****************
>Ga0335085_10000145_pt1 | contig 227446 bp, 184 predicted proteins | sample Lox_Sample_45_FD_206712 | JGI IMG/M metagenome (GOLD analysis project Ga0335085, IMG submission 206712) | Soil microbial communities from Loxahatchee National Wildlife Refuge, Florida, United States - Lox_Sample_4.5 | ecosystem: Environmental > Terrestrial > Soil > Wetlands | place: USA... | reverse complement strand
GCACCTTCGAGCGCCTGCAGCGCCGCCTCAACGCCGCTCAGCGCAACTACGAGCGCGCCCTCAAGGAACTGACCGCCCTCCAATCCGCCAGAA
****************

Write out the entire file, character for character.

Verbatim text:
>Ga0335085_10000145_pt1 | contig 227446 bp, 184 predicted proteins | sample Lox_Sample_45_FD_206712 | JGI IMG/M metagenome (GOLD analysis project Ga0335085, IMG submission 206712) | Soil microbial communities from Loxahatchee National Wildlife Refuge, Florida, United States - Lox_Sample_4.5 | ecosystem: Environmental > Terrestrial > Soil > Wetlands | place: USA... | reverse complement strand
GCACCTTCGAGCGCCTGCAGCGCCGCCTCAACGCCGCTCAGCGCAACTACGAGCGCGCCCTCAAGGAACTGACCGCCCTCCAATCCGCCAGAA